1 Neurobiologisk Forskning, Department of Molecular Medicine, Det Sundhedsvidenskabelige Fakultet, SDU2 Neurology, Department of Clinical Research, Det Sundhedsvidenskabelige Fakultet, SDU3 Department of Oncology, Institute of Regional Health Research, Det Sundhedsvidenskabelige Fakultet, SDU4 Department of Oncology, Lillebaelt Hospital, Vejle, Denmark5 Department of Oncology, Institute of Regional Health Research, Det Sundhedsvidenskabelige Fakultet, SDU6 Neurobiologisk Forskning, Department of Molecular Medicine, Det Sundhedsvidenskabelige Fakultet, SDU7 Neurology, Department of Clinical Research, Det Sundhedsvidenskabelige Fakultet, SDU
Many questions with few answers
Oxaliplatin is a chemotherapeutic agent effective against advanced colorectal cancer. Unlike with other platinum-based agents, the main side effect of oxaliplatin is polyneuropathy. Oxaliplatin-induced polyneuropathy (OIPN) has a unique profile, which can be divided into acute and chronic neurotoxicity. Early identification of the neurotoxicity and alterations in dose or schedule for the medication could prevent the development of chronic symptoms, which, once established, may take many months or years to resolve or even persist throughout life with a substantial effect on quality of life. There is no doubt that the use of pharmacogenomic methods to identify genetic bases of interindividual differences in drug response has led to what is called tailoring treatment. Yet there are some challenges regarding the application of these differences. Many efforts have been made to prevent or treat OIPN. Better understanding of the mechanisms underlying the acute and chronic forms of OIPN will be a key component of future advances in the prevention and treatment of OIPN. The aim of this review is to highlight the clinical presentation, assessment, and management of OIPN, as well as the underlying pathophysiologic and pharmacogenomic background.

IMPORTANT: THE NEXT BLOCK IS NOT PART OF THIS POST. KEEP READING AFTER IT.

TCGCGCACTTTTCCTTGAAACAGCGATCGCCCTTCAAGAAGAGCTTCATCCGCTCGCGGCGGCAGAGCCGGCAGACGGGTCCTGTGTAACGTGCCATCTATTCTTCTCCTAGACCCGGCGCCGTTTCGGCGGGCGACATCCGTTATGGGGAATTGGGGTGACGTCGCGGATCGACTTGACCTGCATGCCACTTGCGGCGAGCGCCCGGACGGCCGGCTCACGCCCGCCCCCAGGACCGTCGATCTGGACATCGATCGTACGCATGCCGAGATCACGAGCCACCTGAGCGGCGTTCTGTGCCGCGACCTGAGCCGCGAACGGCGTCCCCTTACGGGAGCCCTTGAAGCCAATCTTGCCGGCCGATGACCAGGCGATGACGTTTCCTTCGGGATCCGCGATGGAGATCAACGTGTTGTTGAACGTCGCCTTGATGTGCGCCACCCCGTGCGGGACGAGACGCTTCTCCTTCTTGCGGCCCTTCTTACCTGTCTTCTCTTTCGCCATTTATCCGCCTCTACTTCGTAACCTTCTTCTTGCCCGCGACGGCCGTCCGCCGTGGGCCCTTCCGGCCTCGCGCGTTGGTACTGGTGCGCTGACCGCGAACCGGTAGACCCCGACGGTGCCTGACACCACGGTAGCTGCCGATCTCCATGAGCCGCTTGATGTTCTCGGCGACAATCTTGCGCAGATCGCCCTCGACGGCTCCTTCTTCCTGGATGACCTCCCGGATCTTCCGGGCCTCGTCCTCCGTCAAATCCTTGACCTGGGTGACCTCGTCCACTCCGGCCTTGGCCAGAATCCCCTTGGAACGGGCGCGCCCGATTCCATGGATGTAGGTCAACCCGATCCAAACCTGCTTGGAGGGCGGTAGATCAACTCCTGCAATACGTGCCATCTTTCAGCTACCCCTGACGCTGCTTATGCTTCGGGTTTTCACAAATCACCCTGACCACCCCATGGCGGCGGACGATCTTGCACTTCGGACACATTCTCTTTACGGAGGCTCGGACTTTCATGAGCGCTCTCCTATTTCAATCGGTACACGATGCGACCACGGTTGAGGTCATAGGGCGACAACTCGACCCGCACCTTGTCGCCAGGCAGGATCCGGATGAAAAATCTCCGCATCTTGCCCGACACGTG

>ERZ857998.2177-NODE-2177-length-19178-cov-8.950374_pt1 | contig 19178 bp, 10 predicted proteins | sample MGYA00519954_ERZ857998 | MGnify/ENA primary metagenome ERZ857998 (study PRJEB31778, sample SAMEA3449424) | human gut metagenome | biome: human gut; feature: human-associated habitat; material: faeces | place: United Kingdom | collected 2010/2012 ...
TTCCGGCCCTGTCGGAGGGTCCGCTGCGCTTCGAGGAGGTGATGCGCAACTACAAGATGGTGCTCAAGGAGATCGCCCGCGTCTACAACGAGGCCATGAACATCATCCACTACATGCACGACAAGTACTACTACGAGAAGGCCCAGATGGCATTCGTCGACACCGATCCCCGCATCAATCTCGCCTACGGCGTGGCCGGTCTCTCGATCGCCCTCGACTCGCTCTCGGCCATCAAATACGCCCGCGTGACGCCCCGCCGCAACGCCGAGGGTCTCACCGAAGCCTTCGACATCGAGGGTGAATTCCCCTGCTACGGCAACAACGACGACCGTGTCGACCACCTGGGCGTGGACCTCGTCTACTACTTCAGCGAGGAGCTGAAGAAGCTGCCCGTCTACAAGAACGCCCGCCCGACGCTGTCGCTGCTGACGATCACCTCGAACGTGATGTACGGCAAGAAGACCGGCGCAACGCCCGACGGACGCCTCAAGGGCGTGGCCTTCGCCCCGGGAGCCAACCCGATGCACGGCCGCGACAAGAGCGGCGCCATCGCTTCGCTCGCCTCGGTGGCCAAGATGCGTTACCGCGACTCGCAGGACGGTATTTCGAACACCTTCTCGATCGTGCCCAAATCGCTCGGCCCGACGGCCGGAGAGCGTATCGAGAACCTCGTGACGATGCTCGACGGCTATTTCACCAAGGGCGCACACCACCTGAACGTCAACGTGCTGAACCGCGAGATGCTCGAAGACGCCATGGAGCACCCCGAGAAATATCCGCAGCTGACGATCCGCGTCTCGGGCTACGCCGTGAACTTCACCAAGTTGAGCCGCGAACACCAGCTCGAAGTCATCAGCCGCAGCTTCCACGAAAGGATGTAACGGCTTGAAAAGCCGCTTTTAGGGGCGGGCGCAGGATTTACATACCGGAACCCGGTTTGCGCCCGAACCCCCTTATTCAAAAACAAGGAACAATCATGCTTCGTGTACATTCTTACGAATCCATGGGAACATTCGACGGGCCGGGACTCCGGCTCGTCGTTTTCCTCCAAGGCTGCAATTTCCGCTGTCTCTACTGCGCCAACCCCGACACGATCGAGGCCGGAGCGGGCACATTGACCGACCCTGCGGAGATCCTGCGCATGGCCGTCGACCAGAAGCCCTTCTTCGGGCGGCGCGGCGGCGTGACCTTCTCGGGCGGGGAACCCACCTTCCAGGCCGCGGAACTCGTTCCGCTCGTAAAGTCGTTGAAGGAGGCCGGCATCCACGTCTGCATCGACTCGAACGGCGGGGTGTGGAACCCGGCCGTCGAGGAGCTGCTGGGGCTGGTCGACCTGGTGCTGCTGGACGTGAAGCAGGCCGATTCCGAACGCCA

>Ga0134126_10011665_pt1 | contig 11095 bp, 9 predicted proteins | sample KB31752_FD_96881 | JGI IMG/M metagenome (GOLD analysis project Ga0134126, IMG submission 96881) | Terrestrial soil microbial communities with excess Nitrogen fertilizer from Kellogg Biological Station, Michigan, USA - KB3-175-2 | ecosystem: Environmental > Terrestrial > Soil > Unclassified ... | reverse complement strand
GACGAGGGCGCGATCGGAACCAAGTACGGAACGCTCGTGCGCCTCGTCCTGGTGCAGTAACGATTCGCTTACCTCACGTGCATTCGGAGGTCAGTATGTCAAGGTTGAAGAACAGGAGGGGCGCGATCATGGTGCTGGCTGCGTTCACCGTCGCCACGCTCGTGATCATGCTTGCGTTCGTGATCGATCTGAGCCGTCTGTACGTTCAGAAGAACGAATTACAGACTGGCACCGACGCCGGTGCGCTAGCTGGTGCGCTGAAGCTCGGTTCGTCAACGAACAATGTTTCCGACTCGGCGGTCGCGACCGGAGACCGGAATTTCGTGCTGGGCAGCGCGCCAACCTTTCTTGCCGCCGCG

Journal review article
Clinical Colorectal Cancer, 2014, Vol 13, Issue 2, p. 73-80